The U.S. Department of Energy on Wednesday announced it has issued a so-called presidential permit giving federal approval for Minnesota Power's plan to bring electricity into Minnesota from northern Manitoba hydroelectric dams.
The permit approves the cross-border aspects of the Great Northern Transmission Line, in the works since 2012, and Minnesota Power officials declared it the last major regulatory hurdle before construction can begin on the power line early next year.
State regulators in February approved the route for the 500-kilovolt line. Electricity generated by a new dam in northern Manitoba will start moving to Minnesota Power customers in 2020.
The 224-mile route of the more-than-$560 million Minnesota portion of the power line will start in Roseau County and run to an expanded electric substation at Blackberry, just east of Grand Rapids. Manitoba Power is building the transmission line on its side of the border.
"I would like to thank Cong. Rick Nolan, Cong. Collin Peterson, Sen. Al Franken, Sen. Amy Klobuchar and the Red Lake Nation for their strong support of the project and advocacy to the" Department of Energy, said Al Hodnik, CEO of Allete, Minnesota Power's parent company.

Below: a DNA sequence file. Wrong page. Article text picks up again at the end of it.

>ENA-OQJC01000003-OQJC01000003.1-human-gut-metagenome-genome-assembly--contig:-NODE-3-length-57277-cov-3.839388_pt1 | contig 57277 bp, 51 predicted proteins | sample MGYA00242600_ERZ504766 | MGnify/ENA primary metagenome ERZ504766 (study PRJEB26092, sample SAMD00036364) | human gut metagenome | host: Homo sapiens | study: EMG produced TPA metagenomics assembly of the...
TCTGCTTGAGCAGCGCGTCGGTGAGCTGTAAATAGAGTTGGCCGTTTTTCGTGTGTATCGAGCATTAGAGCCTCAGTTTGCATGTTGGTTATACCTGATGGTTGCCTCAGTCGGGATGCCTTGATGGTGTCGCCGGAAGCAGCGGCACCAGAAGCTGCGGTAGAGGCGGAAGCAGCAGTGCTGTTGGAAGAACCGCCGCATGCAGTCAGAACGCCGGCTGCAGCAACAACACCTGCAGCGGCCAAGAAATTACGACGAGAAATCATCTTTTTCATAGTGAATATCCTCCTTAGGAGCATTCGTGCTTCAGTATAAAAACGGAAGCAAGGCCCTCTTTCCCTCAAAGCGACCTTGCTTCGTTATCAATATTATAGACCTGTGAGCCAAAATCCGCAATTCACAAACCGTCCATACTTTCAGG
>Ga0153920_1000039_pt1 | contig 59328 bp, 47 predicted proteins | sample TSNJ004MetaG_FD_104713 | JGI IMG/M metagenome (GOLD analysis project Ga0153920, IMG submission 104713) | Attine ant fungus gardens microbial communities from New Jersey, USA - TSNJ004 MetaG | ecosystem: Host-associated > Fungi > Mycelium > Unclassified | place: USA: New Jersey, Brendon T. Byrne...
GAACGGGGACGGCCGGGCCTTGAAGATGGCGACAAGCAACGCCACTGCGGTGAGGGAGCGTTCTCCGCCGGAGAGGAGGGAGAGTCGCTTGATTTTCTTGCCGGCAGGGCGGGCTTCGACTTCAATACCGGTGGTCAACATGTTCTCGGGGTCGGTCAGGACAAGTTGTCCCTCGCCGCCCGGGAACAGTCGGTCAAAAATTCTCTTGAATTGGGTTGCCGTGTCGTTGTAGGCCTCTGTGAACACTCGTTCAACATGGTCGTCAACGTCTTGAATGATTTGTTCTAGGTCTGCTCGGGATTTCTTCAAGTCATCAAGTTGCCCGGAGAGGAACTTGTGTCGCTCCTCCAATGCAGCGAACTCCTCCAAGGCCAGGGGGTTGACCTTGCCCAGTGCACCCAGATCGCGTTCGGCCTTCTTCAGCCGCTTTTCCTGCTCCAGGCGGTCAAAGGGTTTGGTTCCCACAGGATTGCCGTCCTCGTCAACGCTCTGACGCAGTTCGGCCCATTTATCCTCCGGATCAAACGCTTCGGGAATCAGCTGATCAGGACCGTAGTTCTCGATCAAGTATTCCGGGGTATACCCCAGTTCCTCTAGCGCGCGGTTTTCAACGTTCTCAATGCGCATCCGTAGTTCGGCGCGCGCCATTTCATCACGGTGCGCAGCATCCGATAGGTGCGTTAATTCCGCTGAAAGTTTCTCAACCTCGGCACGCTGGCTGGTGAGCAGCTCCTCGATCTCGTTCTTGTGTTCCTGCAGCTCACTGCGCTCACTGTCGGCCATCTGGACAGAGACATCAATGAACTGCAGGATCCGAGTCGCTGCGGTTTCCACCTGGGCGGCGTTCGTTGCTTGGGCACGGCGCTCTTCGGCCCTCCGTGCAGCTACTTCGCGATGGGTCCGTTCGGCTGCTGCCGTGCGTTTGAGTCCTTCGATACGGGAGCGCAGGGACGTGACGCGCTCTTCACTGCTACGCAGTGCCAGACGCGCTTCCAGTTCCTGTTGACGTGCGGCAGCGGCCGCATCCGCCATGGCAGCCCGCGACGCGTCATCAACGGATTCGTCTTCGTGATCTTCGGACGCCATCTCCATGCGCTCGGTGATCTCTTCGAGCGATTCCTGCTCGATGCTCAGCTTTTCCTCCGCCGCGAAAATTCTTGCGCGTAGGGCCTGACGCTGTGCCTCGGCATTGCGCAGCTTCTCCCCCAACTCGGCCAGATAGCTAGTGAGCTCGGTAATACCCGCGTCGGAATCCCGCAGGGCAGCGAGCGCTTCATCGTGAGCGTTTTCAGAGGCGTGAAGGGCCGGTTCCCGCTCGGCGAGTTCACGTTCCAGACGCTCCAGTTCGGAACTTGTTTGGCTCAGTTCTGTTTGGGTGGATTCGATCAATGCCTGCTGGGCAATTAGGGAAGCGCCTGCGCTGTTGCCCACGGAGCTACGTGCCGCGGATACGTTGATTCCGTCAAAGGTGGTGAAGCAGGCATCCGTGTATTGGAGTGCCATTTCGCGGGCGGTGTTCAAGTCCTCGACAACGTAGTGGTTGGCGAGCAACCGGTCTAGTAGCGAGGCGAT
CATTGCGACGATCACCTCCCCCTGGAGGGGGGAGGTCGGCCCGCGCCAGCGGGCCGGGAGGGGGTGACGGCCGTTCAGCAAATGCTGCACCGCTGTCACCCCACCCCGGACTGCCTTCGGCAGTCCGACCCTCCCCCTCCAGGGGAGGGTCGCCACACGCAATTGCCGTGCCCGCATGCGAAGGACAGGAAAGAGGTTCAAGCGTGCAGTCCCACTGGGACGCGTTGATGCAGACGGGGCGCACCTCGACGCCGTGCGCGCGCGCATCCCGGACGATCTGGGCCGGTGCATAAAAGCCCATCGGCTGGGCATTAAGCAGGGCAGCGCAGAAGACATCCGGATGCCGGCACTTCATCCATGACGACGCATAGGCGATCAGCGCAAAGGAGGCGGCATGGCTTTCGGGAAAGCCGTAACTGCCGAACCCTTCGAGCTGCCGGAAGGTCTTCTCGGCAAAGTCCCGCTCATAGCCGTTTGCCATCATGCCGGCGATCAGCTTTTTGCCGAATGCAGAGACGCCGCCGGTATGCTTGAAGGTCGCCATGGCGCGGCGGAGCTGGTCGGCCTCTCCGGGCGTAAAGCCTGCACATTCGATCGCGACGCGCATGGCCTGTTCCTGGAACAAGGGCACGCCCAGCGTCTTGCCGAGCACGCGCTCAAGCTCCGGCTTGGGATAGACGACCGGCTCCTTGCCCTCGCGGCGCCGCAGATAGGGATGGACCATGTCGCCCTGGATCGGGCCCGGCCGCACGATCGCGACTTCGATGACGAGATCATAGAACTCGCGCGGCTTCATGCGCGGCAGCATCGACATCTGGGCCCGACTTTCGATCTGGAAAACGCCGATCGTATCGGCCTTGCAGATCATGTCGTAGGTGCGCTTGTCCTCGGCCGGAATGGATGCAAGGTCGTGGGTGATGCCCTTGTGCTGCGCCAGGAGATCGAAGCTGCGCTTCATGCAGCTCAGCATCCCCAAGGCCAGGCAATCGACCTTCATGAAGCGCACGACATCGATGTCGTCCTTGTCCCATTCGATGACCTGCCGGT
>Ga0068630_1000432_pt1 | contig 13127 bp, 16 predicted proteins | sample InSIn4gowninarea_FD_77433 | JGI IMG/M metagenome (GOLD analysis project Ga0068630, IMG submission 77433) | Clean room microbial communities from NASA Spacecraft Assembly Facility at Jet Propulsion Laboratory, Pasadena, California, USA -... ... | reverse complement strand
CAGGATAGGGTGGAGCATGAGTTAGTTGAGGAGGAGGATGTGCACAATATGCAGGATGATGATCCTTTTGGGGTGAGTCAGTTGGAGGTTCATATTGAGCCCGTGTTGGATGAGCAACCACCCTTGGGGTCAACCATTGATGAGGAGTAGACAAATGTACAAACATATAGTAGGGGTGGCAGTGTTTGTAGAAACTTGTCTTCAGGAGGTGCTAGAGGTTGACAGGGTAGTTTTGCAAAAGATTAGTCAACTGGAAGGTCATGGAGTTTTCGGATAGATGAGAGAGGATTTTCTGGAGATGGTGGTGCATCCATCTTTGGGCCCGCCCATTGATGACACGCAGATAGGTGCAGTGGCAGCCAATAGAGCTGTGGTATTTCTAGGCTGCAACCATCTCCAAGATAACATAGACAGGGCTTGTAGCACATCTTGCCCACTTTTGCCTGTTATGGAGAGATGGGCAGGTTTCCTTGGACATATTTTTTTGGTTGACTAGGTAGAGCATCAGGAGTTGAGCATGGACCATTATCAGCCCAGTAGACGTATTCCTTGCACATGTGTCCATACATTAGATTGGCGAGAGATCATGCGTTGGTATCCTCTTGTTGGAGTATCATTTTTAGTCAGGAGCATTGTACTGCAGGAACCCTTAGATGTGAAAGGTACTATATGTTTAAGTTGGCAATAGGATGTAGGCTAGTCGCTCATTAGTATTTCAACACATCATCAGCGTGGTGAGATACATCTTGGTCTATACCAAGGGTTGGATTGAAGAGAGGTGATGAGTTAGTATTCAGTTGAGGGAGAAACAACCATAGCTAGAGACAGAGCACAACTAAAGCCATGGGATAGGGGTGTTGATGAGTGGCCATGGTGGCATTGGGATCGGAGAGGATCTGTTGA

The Duluth-based utility wants the hydroelectric power to offset its decrease in coal-generated electricity as it moves to meet the state's carbon reduction efforts and demands for renewable energy.
"The Great Northern Transmission Line is a crucial link in Minnesota Power's Energy Forward strategy of balancing renewable and traditional energy sources. Minnesota Power already has exceeded Minnesota's 25 percent renewable standard, and is well-positioned to meet future decreased carbon emissions goals," Hodnik said.
The utility sees the hydro power as a hedge against times when the wind doesn't blow for its growing array of North Dakota wind generators. Under purchase agreements between the two companies and approved by the Minnesota Public Utilities Commission, Manitoba Hydro can reduce the flow of water through its hydro generators when there is excess wind power from Minnesota Power's North Dakota wind farms. When winds are light, Manitoba Hydro can release more water and send more electricity south.